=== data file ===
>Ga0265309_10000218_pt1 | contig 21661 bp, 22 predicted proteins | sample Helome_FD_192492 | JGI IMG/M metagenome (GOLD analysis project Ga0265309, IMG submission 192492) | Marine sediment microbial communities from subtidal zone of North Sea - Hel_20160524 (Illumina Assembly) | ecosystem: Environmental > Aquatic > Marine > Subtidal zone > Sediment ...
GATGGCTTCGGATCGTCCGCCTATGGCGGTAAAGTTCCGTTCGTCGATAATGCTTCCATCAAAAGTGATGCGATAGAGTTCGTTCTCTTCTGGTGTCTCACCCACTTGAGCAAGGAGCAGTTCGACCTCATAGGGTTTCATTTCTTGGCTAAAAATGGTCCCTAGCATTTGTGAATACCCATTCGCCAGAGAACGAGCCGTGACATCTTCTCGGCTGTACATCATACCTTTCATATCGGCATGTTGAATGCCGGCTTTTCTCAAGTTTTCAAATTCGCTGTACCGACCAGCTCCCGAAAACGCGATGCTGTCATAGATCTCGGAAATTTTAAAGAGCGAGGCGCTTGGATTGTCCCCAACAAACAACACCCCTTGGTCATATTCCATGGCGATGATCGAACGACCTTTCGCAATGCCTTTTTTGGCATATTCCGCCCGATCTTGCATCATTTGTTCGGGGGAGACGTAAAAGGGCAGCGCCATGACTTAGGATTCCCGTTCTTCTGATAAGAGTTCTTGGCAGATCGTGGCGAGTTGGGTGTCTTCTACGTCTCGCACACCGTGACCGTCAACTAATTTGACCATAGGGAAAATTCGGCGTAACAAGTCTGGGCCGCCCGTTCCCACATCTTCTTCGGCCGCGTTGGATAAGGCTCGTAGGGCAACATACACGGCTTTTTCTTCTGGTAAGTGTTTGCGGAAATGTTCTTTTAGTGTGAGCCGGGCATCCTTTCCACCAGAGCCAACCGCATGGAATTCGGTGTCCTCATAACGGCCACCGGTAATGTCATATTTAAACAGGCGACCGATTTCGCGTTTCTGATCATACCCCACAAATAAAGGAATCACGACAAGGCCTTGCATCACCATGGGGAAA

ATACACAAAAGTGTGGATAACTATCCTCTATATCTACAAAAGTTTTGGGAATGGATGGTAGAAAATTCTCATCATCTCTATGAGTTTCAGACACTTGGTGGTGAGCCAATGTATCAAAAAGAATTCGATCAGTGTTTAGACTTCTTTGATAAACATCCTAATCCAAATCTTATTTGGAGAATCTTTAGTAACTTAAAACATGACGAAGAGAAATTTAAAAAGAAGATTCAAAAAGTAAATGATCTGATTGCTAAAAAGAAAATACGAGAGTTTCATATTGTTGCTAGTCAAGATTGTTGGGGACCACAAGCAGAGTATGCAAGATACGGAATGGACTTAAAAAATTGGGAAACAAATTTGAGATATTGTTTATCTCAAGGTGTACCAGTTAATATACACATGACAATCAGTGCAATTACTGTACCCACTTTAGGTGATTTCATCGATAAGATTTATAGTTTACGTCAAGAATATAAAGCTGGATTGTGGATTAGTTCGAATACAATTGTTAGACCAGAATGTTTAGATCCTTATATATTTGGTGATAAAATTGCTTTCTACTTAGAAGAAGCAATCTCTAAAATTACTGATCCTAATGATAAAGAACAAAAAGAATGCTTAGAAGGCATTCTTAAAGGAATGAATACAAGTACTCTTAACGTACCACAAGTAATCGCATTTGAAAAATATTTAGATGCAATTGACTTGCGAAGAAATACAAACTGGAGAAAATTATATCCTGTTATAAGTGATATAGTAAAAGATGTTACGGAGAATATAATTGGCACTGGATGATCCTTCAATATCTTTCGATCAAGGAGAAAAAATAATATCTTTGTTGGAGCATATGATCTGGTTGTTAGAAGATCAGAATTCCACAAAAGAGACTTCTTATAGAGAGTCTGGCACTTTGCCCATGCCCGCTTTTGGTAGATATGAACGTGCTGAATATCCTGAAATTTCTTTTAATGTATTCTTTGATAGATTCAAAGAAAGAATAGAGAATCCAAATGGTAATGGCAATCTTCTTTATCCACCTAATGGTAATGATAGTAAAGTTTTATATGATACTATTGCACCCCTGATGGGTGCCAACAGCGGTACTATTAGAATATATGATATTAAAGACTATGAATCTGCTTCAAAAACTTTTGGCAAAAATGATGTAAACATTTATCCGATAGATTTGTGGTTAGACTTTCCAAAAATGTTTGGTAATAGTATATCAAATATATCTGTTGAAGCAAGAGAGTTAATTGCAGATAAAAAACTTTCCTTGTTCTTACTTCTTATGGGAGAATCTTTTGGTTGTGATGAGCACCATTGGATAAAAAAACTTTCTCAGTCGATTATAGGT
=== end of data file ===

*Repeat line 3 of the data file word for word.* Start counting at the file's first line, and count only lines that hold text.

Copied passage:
ATACACAAAAGTGTGGATAACTATCCTCTATATCTACAAAAGTTTTGGGAATGGATGGTAGAAAATTCTCATCATCTCTATGAGTTTCAGACACTTGGTGGTGAGCCAATGTATCAAAAAGAATTCGATCAGTGTTTAGACTTCTTTGATAAACATCCTAATCCAAATCTTATTTGGAGAATCTTTAGTAACTTAAAACATGACGAAGAGAAATTTAAAAAGAAGATTCAAAAAGTAAATGATCTGATTGCTAAAAAGAAAATACGAGAGTTTCATATTGTTGCTAGTCAAGATTGTTGGGGACCACAAGCAGAGTATGCAAGATACGGAATGGACTTAAAAAATTGGGAAACAAATTTGAGATATTGTTTATCTCAAGGTGTACCAGTTAATATACACATGACAATCAGTGCAATTACTGTACCCACTTTAGGTGATTTCATCGATAAGATTTATAGTTTACGTCAAGAATATAAAGCTGGATTGTGGATTAGTTCGAATACAATTGTTAGACCAGAATGTTTAGATCCTTATATATTTGGTGATAAAATTGCTTTCTACTTAGAAGAAGCAATCTCTAAAATTACTGATCCTAATGATAAAGAACAAAAAGAATGCTTAGAAGGCATTCTTAAAGGAATGAATACAAGTACTCTTAACGTACCACAAGTAATCGCATTTGAAAAATATTTAGATGCAATTGACTTGCGAAGAAATACAAACTGGAGAAAATTATATCCTGTTATAAGTGATATAGTAAAAGATGTTACGGAGAATATAATTGGCACTGGATGATCCTTCAATATCTTTCGATCAAGGAGAAAAAATAATATCTTTGTTGGAGCATATGATCTGGTTGTTAGAAGATCAGAATTCCACAAAAGAGACTTCTTATAGAGAGTCTGGCACTTTGCCCATGCCCGCTTTTGGTAGATATGAACGTGCTGAATATCCTGAAATTTCTTTTAATGTATTCTTTGATAGATTCAAAGAAAGAATAGAGAATCCAAATGGTAATGGCAATCTTCTTTATCCACCTAATGGTAATGATAGTAAAGTTTTATATGATACTATTGCACCCCTGATGGGTGCCAACAGCGGTACTATTAGAATATATGATATTAAAGACTATGAATCTGCTTCAAAAACTTTTGGCAAAAATGATGTAAACATTTATCCGATAGATTTGTGGTTAGACTTTCCAAAAATGTTTGGTAATAGTATATCAAATATATCTGTTGAAGCAAGAGAGTTAATTGCAGATAAAAAACTTTCCTTGTTCTTACTTCTTATGGGAGAATCTTTTGGTTGTGATGAGCACCATTGGATAAAAAAACTTTCTCAGTCGATTATAGGT